Therefore, Tao Te Ching reflected important social and ethical values that influenced Chinese rulers. The principle of non-intervention allowed the rulers to win many wars as their war strategies involved wisdom and patience. The principle of non-interference was expressed in asceticism, but it is also important to abandon selfishness and subjectivism that harm social relations. Consequently, tradition plays an important role, which is treated as a return to cultural roots. Such ideals and values influenced Chinese society, shaped its worldview, and cultural policies that are relevant today.
The Values and Ideas in The Bible Gateway: Exodus, Avesta: Yasna, and The Analects
The fundamental philosophical and ethical principles of people were expressed in the Exodus, the Yasna, and the Analects, the most crucial texts for human civilization. The Exodus highlights Ten Commandments, which focuses on the way that the Israeli have to go after the liberation from Egypt. The Yasna contains complex hymns to Ahura Mazda and Zarathustra, which acclaims kindness, pious, and human virtues. The most recent text is the Analects by Confucius, which contains a guideline for the good ruler and citizens, who ultimately have to express respect for each other.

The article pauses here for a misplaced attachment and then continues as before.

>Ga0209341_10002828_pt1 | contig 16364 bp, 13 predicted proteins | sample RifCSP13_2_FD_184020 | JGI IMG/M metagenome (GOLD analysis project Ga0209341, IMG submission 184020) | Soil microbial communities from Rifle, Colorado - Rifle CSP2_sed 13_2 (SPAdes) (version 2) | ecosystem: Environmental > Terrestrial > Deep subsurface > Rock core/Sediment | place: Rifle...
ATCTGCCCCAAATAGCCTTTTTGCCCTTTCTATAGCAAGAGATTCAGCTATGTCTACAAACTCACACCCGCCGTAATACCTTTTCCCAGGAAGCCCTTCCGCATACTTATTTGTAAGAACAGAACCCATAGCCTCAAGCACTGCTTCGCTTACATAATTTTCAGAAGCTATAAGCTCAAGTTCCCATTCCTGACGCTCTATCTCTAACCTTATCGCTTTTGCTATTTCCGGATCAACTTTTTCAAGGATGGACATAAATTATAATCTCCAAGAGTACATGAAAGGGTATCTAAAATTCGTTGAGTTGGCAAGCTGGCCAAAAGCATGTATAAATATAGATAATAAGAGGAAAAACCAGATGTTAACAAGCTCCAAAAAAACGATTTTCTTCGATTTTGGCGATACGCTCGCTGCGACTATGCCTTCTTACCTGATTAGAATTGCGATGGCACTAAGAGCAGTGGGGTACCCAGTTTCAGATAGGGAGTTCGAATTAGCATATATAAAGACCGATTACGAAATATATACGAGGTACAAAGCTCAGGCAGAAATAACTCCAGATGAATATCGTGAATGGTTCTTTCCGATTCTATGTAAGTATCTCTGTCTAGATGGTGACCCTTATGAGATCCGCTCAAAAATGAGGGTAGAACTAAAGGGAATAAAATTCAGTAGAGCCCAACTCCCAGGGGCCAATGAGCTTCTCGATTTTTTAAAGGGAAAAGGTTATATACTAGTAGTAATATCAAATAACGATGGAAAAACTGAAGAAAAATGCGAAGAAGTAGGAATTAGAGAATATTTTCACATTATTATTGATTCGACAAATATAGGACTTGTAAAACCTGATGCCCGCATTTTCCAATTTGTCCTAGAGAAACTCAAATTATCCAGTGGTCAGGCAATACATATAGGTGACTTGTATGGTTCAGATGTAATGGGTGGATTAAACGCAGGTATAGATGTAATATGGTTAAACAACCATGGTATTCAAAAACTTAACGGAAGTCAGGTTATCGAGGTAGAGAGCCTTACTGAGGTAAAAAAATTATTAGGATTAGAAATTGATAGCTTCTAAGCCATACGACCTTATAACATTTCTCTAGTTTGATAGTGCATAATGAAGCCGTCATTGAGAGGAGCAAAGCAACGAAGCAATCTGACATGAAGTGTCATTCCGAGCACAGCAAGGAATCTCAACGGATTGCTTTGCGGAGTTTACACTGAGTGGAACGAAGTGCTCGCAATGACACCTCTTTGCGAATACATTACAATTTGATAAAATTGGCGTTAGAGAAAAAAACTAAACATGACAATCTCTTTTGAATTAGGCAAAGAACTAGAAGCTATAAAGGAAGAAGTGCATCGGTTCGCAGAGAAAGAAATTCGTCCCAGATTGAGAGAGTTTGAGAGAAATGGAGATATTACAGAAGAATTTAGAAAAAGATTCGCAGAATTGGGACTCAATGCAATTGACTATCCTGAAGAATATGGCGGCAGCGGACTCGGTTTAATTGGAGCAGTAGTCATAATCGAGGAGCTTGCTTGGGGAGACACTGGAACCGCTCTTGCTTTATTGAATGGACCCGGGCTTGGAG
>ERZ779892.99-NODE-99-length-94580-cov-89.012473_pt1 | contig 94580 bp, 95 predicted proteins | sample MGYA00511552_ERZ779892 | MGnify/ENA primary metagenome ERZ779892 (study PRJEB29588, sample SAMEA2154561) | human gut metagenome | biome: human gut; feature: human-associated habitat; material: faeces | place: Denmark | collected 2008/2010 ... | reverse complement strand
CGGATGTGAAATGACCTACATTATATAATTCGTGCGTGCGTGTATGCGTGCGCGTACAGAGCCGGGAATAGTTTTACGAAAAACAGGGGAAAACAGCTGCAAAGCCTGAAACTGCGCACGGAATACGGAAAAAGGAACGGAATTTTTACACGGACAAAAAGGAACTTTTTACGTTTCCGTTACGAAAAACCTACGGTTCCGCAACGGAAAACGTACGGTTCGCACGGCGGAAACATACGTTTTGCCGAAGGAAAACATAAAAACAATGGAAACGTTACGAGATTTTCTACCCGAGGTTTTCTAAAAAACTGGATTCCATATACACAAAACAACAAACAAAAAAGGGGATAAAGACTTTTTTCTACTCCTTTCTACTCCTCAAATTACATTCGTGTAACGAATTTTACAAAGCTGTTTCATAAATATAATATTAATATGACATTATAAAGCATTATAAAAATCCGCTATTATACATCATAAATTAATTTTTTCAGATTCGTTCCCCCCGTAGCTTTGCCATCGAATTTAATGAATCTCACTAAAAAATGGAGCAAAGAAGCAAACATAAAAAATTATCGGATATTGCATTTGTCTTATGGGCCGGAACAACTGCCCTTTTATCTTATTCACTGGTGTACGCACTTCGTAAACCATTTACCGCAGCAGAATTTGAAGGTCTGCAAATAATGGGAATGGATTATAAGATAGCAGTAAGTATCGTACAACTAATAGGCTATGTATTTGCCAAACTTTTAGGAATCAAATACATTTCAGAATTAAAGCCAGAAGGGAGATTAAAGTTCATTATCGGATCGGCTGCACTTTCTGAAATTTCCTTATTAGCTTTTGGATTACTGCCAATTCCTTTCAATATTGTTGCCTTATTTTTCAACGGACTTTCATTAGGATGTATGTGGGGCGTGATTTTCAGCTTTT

Moses transcribed the Exodus in a certain period of his stay at Mount Sinai (Smith 37). The Bible clearly stated that the main value is God, who saved the Israeli from slavery: “I am the Lord your God, who brought you out of Egypt, out of the land of slaver” (Bible Getaway, Exodus 20:2). Thus, Ten Commandments were introduced to Moses and the Israelis as basic guidelines for life, and Israeli should not forget about them. At the same time, the Ten Commandments are the main values for Israeli that should be universal for everyone. The main value in Exodus is faith because with faith Moses was able to lead the Israeli out of Egypt. Consequently, faith is the way to reach the Kingdom of God as every believer will be rewarded after death (Bible Getaway, Exodus 32:4). Accordingly, those who do not believe in God and violate The Commandments will be punished. In Exodus there are certain recommendations on how to follow values in both social and individual ways. Moreover, there is also the system of penalties for those who deny them. For example, everyone must respect his or her mother and father, because otherwise, the individual will die: “Anyone who attacks[c] their father or mother is to be put to death” (Bible Getaway, Exodus 21:15). It created a complex of rules that might unite Israeli into one independent county and, therefore, they gave freedom, but also limited Israeli in their moral actions.